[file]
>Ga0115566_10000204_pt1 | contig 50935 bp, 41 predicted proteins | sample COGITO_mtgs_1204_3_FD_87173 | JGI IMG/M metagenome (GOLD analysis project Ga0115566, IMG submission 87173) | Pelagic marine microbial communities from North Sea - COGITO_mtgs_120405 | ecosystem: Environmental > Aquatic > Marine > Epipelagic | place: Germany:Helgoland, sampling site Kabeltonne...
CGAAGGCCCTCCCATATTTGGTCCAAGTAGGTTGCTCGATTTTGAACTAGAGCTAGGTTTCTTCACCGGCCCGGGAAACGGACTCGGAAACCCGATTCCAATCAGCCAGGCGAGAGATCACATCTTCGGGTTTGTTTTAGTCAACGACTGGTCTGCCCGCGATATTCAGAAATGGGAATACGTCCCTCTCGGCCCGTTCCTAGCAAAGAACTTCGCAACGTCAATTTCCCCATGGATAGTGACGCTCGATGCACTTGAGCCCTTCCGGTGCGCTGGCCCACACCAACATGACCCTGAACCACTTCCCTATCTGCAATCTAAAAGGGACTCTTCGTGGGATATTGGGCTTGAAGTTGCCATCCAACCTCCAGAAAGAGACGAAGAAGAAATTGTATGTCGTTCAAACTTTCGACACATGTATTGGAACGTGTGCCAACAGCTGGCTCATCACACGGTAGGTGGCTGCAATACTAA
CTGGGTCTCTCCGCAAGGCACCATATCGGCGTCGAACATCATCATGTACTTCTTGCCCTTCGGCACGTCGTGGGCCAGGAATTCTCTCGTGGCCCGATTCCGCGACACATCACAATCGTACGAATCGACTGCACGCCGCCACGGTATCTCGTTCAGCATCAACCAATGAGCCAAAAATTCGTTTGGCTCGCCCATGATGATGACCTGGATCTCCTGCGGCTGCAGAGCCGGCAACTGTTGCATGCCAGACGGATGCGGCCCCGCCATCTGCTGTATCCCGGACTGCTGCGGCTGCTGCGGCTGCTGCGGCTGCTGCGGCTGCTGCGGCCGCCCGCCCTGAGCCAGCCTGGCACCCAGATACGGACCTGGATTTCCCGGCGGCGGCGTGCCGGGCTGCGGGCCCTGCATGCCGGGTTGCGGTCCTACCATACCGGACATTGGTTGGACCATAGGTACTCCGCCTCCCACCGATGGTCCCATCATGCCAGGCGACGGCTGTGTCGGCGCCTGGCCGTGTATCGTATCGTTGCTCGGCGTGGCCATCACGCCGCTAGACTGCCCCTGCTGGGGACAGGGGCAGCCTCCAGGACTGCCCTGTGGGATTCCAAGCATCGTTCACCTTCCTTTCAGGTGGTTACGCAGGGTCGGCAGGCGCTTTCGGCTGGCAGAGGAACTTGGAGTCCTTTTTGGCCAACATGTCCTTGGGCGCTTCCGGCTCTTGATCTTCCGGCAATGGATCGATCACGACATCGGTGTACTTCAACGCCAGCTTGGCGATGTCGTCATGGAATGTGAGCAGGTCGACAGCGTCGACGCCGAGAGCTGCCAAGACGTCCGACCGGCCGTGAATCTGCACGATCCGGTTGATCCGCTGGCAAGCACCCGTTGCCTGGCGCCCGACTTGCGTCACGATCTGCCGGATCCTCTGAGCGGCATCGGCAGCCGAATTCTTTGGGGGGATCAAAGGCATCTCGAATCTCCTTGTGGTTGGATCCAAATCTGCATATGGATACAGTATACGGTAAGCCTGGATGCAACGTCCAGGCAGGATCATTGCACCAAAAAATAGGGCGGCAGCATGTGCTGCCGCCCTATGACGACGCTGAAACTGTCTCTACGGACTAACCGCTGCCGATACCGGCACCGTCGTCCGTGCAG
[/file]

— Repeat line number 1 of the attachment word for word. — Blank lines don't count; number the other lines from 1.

>Ga0115566_10000204_pt1 | contig 50935 bp, 41 predicted proteins | sample COGITO_mtgs_1204_3_FD_87173 | JGI IMG/M metagenome (GOLD analysis project Ga0115566, IMG submission 87173) | Pelagic marine microbial communities from North Sea - COGITO_mtgs_120405 | ecosystem: Environmental > Aquatic > Marine > Epipelagic | place: Germany:Helgoland, sampling site Kabeltonne...